After 35 years in Dinkytown, Camdi Restaurant will close at the end of this week.
Camdi Phan, who immigrated to Minnesota from Vietnam in 1978, opened Camdi after a friend with a restaurant in that location decided to move their business. "I was working in a factory, Control Data," Phan said. "But then I quit that job, and I think, maybe this is a better chance for us."
She started by offering American Chinese classics — kung pao, sesame chicken, stir fry. As the area began to draw more foreigners, thanks to its proximity to the U, Phan added more traditional Vietnamese dishes, too. In recent years, Camdi Restaurant expanded its vegetarian and vegan menu.
At first, Phan said her approach to running a restaurant, as a young, female, immigrant entrepreneur, was largely trial and error. "That was tough. Up and down, up and down. We make mistakes and we learn," she said.
Her restaurant-owning friends helped guide her, and about 10 years in, her husband, Kiet Phan, joined her in the business. So did the Phans' three children, who grew up pitching in at the restaurant. "I went to the U and worked there in between classes," said daughter Jenny Poon. "I remember paying my quarterly tuition with dollar bills from the tip money from the restaurant."
The Phans had been mulling over selling the restaurant when the pandemic hit. They shrunk their hours and went to takeout-only. Now, with the pandemic beginning to abate, business hasn't recovered. "Dinkytown is not that busy like before," Phan said, perhaps due to fewer foreign students returning.
It's only the latest change to the neighborhood that Camdi Restaurant has witnessed. Seemingly every building around it has been knocked down and turned into a high-rise. The restaurant itself will become a real estate office for the apartments in the area, Phan said.
She's looking forward to retirement, and spending time with her grandchildren. "It will be fun to give life a little change," she said.
Before the restaurant closes, Phan says, she hopes longtime customers will return to say goodbye. From professors who have since retired to kids who grew up coming to the restaurant and who now have families of their own, "I want to say thank you for their support," she said.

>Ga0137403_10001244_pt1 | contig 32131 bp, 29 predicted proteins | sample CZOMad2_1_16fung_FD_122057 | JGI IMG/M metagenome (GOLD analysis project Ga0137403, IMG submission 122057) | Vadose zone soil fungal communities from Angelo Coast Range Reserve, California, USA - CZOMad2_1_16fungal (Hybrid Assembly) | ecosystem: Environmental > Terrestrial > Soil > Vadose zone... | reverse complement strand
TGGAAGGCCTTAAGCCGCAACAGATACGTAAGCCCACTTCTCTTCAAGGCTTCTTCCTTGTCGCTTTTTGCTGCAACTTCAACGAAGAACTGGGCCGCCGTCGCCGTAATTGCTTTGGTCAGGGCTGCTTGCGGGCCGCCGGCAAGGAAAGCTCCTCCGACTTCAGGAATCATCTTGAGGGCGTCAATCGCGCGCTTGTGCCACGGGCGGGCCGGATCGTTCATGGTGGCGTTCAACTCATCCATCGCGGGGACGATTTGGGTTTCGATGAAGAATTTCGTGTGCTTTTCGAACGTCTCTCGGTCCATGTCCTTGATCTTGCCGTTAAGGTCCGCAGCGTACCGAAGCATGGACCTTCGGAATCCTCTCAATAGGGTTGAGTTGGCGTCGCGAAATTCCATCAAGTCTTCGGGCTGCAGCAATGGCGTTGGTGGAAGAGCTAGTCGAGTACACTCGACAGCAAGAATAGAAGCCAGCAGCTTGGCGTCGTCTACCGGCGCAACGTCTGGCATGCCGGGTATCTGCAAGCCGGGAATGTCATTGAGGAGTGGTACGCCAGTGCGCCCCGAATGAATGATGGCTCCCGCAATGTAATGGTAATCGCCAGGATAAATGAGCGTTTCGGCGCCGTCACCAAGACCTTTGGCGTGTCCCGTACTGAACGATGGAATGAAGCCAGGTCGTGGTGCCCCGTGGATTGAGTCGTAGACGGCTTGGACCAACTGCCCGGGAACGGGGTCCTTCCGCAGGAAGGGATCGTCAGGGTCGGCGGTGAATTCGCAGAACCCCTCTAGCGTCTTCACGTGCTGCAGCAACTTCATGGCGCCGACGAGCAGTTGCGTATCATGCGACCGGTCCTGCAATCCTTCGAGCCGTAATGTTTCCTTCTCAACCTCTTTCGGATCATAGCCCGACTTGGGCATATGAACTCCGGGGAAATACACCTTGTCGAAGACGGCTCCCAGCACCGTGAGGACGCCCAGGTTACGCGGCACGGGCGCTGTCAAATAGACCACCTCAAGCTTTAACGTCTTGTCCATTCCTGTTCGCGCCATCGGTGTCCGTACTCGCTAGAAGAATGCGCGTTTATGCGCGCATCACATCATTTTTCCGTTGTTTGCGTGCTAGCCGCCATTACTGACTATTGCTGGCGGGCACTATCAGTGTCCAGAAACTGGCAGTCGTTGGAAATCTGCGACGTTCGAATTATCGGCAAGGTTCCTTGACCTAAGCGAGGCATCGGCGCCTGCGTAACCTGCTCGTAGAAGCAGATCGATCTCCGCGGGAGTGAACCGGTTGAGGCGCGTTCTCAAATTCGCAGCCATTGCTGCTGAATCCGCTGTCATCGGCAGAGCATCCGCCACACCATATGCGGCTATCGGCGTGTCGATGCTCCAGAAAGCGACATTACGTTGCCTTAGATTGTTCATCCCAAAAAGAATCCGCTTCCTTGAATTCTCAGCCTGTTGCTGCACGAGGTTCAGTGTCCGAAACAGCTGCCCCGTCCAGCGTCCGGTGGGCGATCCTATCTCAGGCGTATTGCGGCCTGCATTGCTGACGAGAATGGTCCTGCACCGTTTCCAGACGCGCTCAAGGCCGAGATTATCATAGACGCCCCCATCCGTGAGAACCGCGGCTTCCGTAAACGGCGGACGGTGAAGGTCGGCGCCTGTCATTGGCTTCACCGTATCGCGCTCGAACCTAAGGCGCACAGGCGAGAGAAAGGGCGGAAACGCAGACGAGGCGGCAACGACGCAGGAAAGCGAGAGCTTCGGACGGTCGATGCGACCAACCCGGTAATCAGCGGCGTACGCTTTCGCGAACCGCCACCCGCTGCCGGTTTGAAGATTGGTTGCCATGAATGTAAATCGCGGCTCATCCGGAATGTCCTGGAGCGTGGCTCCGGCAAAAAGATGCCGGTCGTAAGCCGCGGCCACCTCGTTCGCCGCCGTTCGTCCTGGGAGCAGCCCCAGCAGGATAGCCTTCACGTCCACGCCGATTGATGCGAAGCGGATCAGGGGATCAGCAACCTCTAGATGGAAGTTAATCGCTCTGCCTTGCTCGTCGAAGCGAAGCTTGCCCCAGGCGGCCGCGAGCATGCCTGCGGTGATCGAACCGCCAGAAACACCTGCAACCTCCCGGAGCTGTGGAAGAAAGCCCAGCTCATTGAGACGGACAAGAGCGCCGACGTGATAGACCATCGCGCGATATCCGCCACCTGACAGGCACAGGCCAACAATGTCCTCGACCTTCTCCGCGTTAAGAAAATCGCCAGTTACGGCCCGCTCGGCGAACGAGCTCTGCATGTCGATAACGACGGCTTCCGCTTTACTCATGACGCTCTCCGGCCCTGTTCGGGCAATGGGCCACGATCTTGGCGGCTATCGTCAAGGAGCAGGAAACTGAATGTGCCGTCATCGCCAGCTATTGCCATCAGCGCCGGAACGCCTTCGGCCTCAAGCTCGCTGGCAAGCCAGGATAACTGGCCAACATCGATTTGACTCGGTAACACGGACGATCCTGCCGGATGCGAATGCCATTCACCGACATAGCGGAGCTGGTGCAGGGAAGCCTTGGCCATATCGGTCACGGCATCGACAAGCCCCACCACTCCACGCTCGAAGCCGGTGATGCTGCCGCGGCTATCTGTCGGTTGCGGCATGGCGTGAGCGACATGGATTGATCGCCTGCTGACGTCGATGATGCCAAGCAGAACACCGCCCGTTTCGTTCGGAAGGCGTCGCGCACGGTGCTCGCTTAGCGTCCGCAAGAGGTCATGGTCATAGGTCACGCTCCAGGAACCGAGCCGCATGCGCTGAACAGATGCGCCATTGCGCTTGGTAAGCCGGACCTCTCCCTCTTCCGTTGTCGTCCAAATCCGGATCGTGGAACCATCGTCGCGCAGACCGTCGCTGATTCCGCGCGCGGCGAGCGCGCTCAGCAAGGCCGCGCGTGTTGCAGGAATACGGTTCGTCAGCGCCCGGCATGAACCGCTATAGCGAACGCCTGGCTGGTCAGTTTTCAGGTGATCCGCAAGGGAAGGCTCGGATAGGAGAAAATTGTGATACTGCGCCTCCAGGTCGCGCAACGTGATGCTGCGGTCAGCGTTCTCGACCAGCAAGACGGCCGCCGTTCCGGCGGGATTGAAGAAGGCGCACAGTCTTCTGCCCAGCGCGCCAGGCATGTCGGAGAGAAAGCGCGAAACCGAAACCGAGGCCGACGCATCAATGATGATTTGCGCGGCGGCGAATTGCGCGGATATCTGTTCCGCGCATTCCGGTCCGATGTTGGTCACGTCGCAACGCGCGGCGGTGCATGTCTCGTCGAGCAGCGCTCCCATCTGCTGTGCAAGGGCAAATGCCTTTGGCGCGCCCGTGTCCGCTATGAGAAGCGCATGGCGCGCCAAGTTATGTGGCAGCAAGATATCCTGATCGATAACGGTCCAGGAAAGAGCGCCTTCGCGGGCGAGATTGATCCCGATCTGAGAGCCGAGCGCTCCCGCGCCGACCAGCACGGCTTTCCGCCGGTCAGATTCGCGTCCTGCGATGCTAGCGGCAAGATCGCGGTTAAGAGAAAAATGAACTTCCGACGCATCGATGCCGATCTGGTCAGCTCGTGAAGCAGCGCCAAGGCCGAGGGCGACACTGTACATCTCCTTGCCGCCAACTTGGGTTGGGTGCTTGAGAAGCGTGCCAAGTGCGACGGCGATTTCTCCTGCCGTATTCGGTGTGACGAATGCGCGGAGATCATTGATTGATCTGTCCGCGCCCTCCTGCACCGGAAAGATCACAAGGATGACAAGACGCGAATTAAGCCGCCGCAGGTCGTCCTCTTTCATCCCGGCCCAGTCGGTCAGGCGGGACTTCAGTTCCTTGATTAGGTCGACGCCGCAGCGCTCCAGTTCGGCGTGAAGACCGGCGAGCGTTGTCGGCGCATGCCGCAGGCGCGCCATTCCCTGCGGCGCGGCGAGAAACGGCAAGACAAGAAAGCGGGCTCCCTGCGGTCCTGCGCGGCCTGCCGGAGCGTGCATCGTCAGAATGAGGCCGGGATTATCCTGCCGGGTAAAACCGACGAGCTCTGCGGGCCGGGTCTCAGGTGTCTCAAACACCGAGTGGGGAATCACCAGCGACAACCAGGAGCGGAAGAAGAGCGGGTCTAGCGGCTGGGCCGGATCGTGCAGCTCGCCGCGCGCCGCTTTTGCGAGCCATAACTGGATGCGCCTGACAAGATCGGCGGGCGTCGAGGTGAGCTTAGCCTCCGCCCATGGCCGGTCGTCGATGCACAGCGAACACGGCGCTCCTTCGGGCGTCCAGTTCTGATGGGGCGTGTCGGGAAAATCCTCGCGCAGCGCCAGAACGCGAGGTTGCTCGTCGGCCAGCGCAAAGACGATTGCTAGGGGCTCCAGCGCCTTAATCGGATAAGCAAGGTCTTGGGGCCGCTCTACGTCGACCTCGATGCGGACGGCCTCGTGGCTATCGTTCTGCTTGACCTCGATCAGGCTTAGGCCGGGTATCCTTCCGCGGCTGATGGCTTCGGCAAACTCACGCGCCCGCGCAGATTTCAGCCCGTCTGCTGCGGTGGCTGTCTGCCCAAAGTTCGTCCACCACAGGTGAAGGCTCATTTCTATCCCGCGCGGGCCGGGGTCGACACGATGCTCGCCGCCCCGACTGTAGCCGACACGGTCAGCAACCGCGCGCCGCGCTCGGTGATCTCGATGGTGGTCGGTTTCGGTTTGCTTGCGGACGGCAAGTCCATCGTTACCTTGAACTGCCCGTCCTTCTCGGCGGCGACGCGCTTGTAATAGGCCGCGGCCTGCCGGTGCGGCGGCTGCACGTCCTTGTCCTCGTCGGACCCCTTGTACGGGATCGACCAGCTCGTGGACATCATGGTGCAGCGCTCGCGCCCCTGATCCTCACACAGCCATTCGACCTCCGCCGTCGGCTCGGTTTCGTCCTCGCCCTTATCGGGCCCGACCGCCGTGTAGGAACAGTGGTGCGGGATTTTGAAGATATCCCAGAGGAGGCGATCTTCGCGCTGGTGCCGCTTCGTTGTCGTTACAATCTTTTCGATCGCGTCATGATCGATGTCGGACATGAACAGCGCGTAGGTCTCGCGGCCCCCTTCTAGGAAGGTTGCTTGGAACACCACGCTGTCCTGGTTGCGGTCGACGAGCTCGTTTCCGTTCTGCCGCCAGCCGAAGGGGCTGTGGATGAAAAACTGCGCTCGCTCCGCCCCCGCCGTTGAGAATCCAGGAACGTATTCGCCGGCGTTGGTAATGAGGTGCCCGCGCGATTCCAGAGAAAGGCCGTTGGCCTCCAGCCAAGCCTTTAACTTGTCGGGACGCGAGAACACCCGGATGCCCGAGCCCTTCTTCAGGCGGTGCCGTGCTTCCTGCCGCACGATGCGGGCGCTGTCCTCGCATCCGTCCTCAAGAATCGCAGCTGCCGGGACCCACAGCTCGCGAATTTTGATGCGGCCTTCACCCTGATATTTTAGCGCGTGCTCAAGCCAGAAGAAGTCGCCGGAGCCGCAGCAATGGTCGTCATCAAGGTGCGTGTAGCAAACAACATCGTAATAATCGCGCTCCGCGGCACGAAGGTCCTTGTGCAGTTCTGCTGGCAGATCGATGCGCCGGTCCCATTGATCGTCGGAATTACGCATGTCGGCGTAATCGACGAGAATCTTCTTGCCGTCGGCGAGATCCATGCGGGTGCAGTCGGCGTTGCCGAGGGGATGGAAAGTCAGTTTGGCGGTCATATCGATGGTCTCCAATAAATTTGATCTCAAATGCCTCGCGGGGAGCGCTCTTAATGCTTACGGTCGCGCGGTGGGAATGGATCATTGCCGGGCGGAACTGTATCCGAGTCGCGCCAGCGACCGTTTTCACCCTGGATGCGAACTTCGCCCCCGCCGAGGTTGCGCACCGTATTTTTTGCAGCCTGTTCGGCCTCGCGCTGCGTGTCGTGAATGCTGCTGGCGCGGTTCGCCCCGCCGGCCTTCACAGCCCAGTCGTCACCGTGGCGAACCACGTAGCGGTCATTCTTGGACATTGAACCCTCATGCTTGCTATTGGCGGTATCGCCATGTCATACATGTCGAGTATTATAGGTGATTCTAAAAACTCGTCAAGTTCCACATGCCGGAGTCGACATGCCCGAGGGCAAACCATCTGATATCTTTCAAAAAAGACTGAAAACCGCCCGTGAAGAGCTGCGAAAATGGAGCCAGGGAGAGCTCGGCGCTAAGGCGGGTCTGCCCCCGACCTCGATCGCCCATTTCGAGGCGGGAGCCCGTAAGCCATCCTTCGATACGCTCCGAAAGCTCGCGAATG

Camdi Restaurant (1325 SE. 4th St., Mpls., eatatcamdi.com) will be open 4 to 8 p.m. through March 26.
In other closure news
Fans of Lowertown St. Paul's Tin Whiskers Brewing have until the end May to say cheers to the eight-year-old brewery (125 E. 9th St., St. Paul, twbrewing.com). "We have fought hard to keep our brewery running and continue to make the beers you love to drink, but the brewery is no longer sustainable to keep going," said a statement on social media.
And Zetta's (2424 Nicollet Av. S., Mpls.), the minuscule Eat Street shop known for its ricotta sandwiches, closed March 18. Instead, the team will expand the menu of their ghost kitchen, Yeah Yeah Taco (yeahyeahtaco.com). "With our 260-square-foot space, it's too hard and cramped to run two restaurants out of it," they said in an Instagram announcement. "It's been an amazing ride."
Here's at least one bright spot. Emily's Lebanese Deli, which shuttered early in March due to a family health issue, reopened this week at 641 University Av. NE., Mpls., emilyslebanesedeli.com.
These reopenings are a sure sign of spring. Sea Salt Eatery, on Minnehaha Falls, announced it will open for the season on April 15 (4825 Minnehaha Av. S., Mpls., seasaltmpls.com). The St. Paul Farmers Market is returning Saturdays and Sundays beginning April 23, and will run through November (290 E. 5th St., St. Paul, stpaulfarmersmarket.com). And after a two-year hiatus, A to Z Produce and Bakery's Tuesday night pizza farm will be back May 3 on a reservation-only basis (N2956 Anker Lane, Stockholm, Wis., atozproduceandbakery.com).
The Minneapolis Club is betting on a bit of nostalgia when it opens its exclusive space to nonmembers for dining for the first time. On the ground floor, the historic bar from Charlie's Exceptionale is being installed and chef Jamie Malone, formerly of Grand Cafe and currently of Petite Atelier, will write the menu. She's been mulling over vintage menus from the restaurant for inspiration. Reservations will be open to the public for a limited time starting April 1, with nonmember dining beginning April 20. After 90 days of lunch and dinner service, the dining room will once again revert to being members-only. The Minneapolis Club (729 2nd Av. S., Mpls., mplsclub.org) was founded in 1883 to provide "a private city club for like-minded leaders of the community," according to its website.
Hold the Wheat saw lines and a speedy sellout for its soft opening over the weekend. The new bakery (4050 Brookside Av. S., St. Louis Park, holdthewheat.com) is the work of baker Spencer Justiniano and his partner, Edwin Snyder. In 2016, Justiniano started following a gluten-free diet after years of suffering from stomach issues, but missed baked treats. After some time tinkering, he amassed a collection of recipes for baked goods and began selling them first to friends and then to an ever-widening community. The bakery's opening menu includes cookies, hand pies and mini cakes draped in vegan frosting and adorned with little curlicue designs. The menu eventually will expand beyond sweets into savory pies and more. The bakery is holding another soft opening March 23-24 from 8 a.m.-12:30 p.m. or until they sell out; the grand opening is March 26.
Hot dogs stuffed with cheese, dipped in a dairy-free batter and served on a stick sounds like a new State Fair entry. But it's the specialty of the Korean hot dog chain CrunCheese, which will debut in Dinkytown (401 14th Av. SE., cruncheesehotdog.com) this spring. The restaurant (think adventurous corn dog) offers a variety of sausages, cheeses, toppings and the option of a squid-ink-laced batter. This is the chain's first outlet in the state.